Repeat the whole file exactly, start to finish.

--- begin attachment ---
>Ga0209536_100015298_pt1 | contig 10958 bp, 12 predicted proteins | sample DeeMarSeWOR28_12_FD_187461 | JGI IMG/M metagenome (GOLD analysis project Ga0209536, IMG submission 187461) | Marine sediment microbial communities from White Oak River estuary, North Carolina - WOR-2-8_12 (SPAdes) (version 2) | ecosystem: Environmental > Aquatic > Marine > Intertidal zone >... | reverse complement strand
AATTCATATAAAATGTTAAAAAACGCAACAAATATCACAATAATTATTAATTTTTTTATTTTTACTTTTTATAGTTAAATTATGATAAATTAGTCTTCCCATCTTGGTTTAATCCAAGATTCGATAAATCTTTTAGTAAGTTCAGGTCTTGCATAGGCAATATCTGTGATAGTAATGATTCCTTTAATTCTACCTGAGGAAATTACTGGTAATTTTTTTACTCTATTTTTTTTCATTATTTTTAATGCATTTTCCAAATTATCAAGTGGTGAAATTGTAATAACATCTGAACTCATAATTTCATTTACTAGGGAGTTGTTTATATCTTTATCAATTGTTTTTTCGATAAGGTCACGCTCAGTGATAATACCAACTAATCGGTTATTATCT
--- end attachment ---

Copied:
>Ga0209536_100015298_pt1 | contig 10958 bp, 12 predicted proteins | sample DeeMarSeWOR28_12_FD_187461 | JGI IMG/M metagenome (GOLD analysis project Ga0209536, IMG submission 187461) | Marine sediment microbial communities from White Oak River estuary, North Carolina - WOR-2-8_12 (SPAdes) (version 2) | ecosystem: Environmental > Aquatic > Marine > Intertidal zone >... | reverse complement strand
AATTCATATAAAATGTTAAAAAACGCAACAAATATCACAATAATTATTAATTTTTTTATTTTTACTTTTTATAGTTAAATTATGATAAATTAGTCTTCCCATCTTGGTTTAATCCAAGATTCGATAAATCTTTTAGTAAGTTCAGGTCTTGCATAGGCAATATCTGTGATAGTAATGATTCCTTTAATTCTACCTGAGGAAATTACTGGTAATTTTTTTACTCTATTTTTTTTCATTATTTTTAATGCATTTTCCAAATTATCAAGTGGTGAAATTGTAATAACATCTGAACTCATAATTTCATTTACTAGGGAGTTGTTTATATCTTTATCAATTGTTTTTTCGATAAGGTCACGCTCAGTGATAATACCAACTAATCGGTTATTATCT